Texas Chainsaw Massacre 2 is not as good of a film as its predecessor but I still prefer it to the original. Maybe that is a controversial stance, considering that most fans of the original loathed the sequel, but I don’t care.
I find this one to be the most entertaining of the series and I like that it is a gory dark comedy that parodies itself. Besides, the first film didn’t have the blood and guts one would anticipate with a film featuring its name. This one, more than makes up for its predecessor, if blood and guts are your thing.
I’m not a huge gore hound but the way it is used in Texas Chainsaw Massacre 2, is fantastic. It is deliberately over the top, almost to mock the critics of the first film that didn’t get the violence they felt they were promised. This movie pretty much states, in the most bold way possible, “Here you go! Here’s your fucking gore!” The scene where Lefty knocks a hole in the wall, only to discover that the whole place is full of human viscera, is enough to make most people wince.
I think it was over a lot of people’s heads that this was satire. It certainly wasn’t marketed that way when it was released and it may have caught people completely off guard or just pissed them off. When I saw this as a kid, I was grossed out, but I loved the humorous approach. And while I didn’t understand that it was a parody, at the time, I appreciated that it upped the ante a thousand times over.
It also develops the psychotic cannibal family’s story more. You really didn’t know much about them in the first movie but now you have a better idea of what they are. You also see Leatherface, as a character, more clearly. The introduction of Bill Moseley’s Chop Top is a great addition to the family and this became one of his most iconic horror roles.
The opening sequence of this film, as nonsensical as it is, is still one of my favorite openings to any horror film. I never understood why the vehicles drove at the same speed, albeit slowly, or why the radio station couldn’t hang up the phone but it still works for me. Maybe it was the awesome Oingo Boingo track that accompanied the violent and bizarre scene.
The music in this film was really good. Well, the rock tunes were. The actual score is pretty horrid. It sounds like a ten year-old with a synthesizer trying to pound away with scary sound effects. It kind of fits the satirical nature of the film though and it blends in well, as the movie progresses.
As far as the sets go, I much preferred the family living in an old defunct theme park, as opposed to the gross farm house from all the other movies. The evil lair was surreal and the scenes of Caroline Williams running through its bizarre halls was infinitely cooler than all the other girls, in all the other films, running through the woods with Leatherface in tow.
The scenes in the radio station also provide a cooler atmosphere than the creepy house.
Dennis Hopper said that this was the worst film of his career but he’s an idiot if he thought that Super Mario Bros. was any better.
I like Texas Chainsaw Massacre 2. I like it better than all the others in the franchise. Again, the first movie is better, artistically. However, this one is just a lot more fun and insane.
Release Date: October 1st, 1974
Directed by: Tobe Hooper
Written by: Kim Henkel, Tobe Hooper
Music by: Wayne Bell, Tobe Hooper
Cast: Marilyn Burns, Paul A. Partain, Edwin Neal, Jim Siedow, Gunnar Hansen, Teri McMinn
Vortex, Bryanston Pictures, 84 Minutes
Originally, I wanted to review the first four Texas Chainsaw films as a series, as they are considered to be the original run of films before the remakes, prequels and other alternate sequels started. However, every single film bearing the Texas Chainsaw name, follows its own continuity. Part 2 is one of many versions of a sequel. Part 3 ignores Part 2. Then you have Part 4, which ignores Parts 2 and 3 and establishes a “next generation” of characters. After that, the series was rebooted. Then the reboot got a prequel. Years later, another alternate sequel to the original was made. Now there is another prequel coming out within the next year or so; I’m not sure which of the films it is attached to. Needless to say, the continuity is confusing as hell, so I would rather review each film separately.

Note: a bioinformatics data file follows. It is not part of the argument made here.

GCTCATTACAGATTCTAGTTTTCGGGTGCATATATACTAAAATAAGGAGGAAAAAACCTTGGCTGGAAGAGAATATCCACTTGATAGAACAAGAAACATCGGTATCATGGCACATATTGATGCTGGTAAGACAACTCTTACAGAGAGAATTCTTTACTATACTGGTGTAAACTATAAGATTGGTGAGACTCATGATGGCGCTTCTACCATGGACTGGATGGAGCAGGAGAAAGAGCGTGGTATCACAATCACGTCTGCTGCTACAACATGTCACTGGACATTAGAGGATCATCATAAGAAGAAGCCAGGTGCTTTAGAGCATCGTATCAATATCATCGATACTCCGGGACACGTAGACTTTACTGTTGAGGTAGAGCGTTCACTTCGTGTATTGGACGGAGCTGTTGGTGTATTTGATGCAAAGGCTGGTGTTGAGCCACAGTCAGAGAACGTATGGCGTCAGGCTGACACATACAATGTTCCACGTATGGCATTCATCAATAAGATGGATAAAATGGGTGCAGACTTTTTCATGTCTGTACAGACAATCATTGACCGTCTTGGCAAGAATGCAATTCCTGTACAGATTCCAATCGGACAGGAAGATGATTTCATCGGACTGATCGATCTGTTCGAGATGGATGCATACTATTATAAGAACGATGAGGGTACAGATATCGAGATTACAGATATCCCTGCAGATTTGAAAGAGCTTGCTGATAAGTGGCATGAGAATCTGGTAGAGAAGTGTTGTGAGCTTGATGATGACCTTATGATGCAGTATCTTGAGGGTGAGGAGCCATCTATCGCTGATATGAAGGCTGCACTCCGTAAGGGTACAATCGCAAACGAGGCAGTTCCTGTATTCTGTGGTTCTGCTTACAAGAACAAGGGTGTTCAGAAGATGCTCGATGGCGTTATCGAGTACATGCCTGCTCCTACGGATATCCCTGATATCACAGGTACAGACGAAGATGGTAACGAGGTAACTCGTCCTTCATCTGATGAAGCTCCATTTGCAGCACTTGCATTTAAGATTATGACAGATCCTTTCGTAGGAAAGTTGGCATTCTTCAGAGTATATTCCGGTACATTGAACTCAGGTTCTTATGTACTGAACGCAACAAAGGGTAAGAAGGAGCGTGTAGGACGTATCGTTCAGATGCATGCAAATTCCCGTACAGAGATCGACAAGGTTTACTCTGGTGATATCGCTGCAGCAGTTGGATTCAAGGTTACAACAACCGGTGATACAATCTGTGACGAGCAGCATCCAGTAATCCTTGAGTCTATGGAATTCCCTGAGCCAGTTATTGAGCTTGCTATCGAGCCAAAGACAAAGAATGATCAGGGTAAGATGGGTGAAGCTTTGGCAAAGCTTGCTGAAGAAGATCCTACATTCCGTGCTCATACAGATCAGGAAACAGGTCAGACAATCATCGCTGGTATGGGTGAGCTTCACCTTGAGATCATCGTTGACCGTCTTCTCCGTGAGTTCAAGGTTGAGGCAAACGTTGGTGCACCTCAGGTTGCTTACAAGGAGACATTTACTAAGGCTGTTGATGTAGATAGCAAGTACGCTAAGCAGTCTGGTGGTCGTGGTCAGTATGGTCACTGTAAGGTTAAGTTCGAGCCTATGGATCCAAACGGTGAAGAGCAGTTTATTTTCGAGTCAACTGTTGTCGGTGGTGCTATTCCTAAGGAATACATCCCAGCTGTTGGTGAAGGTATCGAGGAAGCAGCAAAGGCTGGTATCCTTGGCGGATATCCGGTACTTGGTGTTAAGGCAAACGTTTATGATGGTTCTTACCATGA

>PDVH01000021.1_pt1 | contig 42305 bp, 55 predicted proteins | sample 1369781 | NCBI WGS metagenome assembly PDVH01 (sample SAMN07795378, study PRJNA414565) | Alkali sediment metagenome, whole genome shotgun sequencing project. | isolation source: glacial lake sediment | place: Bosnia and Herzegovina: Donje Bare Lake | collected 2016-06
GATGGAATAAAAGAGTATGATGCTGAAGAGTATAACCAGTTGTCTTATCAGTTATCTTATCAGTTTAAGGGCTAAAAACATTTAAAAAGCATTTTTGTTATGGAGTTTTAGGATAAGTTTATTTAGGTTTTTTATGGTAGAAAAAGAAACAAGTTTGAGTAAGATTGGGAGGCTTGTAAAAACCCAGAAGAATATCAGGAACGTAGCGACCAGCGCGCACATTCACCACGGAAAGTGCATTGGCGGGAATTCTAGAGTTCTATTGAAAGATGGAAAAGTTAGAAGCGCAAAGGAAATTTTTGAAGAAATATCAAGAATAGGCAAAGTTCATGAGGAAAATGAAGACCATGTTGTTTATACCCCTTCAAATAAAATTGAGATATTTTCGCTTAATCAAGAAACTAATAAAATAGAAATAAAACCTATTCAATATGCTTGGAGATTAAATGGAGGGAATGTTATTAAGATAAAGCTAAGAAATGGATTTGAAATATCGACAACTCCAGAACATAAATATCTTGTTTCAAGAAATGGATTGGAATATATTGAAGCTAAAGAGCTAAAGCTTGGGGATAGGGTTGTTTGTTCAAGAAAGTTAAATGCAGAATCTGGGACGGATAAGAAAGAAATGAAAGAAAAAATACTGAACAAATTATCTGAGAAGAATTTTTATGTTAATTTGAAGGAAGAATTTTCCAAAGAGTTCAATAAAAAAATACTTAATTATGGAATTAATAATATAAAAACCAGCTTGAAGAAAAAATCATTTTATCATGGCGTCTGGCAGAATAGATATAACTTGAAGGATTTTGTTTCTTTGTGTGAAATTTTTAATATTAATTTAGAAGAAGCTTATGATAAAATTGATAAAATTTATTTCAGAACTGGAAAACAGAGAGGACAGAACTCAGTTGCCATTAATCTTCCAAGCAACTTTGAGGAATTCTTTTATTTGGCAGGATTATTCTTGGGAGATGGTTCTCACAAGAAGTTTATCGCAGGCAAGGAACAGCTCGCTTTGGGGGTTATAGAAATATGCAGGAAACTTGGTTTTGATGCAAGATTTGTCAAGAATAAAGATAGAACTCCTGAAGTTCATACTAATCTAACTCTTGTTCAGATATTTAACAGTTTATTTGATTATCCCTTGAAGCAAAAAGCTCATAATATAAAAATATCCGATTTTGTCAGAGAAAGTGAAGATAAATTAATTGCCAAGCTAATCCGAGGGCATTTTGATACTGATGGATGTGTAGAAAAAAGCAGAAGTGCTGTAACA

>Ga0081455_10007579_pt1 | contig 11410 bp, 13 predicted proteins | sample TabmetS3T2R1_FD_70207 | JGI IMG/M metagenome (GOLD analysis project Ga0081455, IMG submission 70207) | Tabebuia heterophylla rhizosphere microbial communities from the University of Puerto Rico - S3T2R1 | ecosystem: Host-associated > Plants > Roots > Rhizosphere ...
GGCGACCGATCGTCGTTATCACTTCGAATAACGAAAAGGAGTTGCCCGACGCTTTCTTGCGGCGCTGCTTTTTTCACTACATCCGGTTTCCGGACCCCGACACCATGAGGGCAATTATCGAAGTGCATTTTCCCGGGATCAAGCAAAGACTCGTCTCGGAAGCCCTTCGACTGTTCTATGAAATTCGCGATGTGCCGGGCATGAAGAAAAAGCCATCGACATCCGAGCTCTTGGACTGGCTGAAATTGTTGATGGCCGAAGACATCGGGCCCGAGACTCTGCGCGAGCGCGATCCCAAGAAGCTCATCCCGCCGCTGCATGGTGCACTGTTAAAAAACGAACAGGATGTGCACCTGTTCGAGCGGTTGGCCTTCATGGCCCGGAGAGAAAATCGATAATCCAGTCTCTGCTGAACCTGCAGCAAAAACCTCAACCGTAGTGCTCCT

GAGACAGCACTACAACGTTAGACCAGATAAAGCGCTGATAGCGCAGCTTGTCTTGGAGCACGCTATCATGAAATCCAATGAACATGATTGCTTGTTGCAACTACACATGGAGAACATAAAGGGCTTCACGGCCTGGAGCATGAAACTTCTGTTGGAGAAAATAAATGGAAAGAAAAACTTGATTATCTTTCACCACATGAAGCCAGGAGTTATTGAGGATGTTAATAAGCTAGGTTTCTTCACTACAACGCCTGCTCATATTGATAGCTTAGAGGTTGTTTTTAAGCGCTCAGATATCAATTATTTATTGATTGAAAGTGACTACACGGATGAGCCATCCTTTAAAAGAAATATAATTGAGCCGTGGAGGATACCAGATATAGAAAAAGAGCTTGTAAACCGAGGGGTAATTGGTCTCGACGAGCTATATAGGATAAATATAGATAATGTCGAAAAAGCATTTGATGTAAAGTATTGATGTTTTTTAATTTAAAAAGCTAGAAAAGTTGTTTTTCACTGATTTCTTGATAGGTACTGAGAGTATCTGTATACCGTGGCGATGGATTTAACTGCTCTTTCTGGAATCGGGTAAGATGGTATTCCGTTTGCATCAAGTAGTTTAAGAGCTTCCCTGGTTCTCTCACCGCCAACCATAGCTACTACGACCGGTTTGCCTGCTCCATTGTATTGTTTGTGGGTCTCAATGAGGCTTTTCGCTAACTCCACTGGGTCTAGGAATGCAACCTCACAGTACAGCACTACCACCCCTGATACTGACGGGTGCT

Artistically speaking, The Texas Chain Saw Massacre is the best film in the series, although I can’t call it great. Sorry, it just isn’t. It also isn’t my favorite in the series, that honor would go to the second part, which I will explain when I review that chapter in the franchise.
This film is insane and scary. The atmosphere and the characters create a sense of dread that has never been replicated in the series. The dinner scene is one of the most legitimately frightening moments in 1970s horror. The sets, the cinematography, the characters, the music, the sound, everything just melds together in a good way. The film does the job it set out to do.
The only thing about the movie that I hated, and many will probably agree, is the invalid brother Franklin. He was beyond obnoxious, stupid and annoying. I don’t see how anyone could feel bad about his death in the picture. I only wish it had come sooner and been a lot more violent.
One of the common misconceptions about this movie, is that people remember it as being extremely violent and bloody. It isn’t. Most of the actual gore happens out of the shot or is implied somehow. There is very little blood, overall. The film is just so intense, at the right moments, that it doesn’t need to slap you in the face with blood and guts.
I know I am in the minority, but I have never held this in the same regard as classics like A Nightmare On Elm Street, Halloween or Friday the 13th. It certainly isn’t as good as Black Christmas, another well-noted horror film from 1974. I have always liked it but it just doesn’t hold a special place for me like the other movies. And out of all the big time horror franchises, this one has spawned the most awful sequels.
Regardless of my criticism, Tobe Hooper made a solid horror picture for 1974. This is considered to be one of the greatest scary movies ever made. I can’t imagine how terrifying it must have been in 1974 when the world hadn’t really seen something this brutal. The Texas Chain Saw Massacre opened the flood gates for what was to come in the horror genre and that, more than anything else, is why this film is important.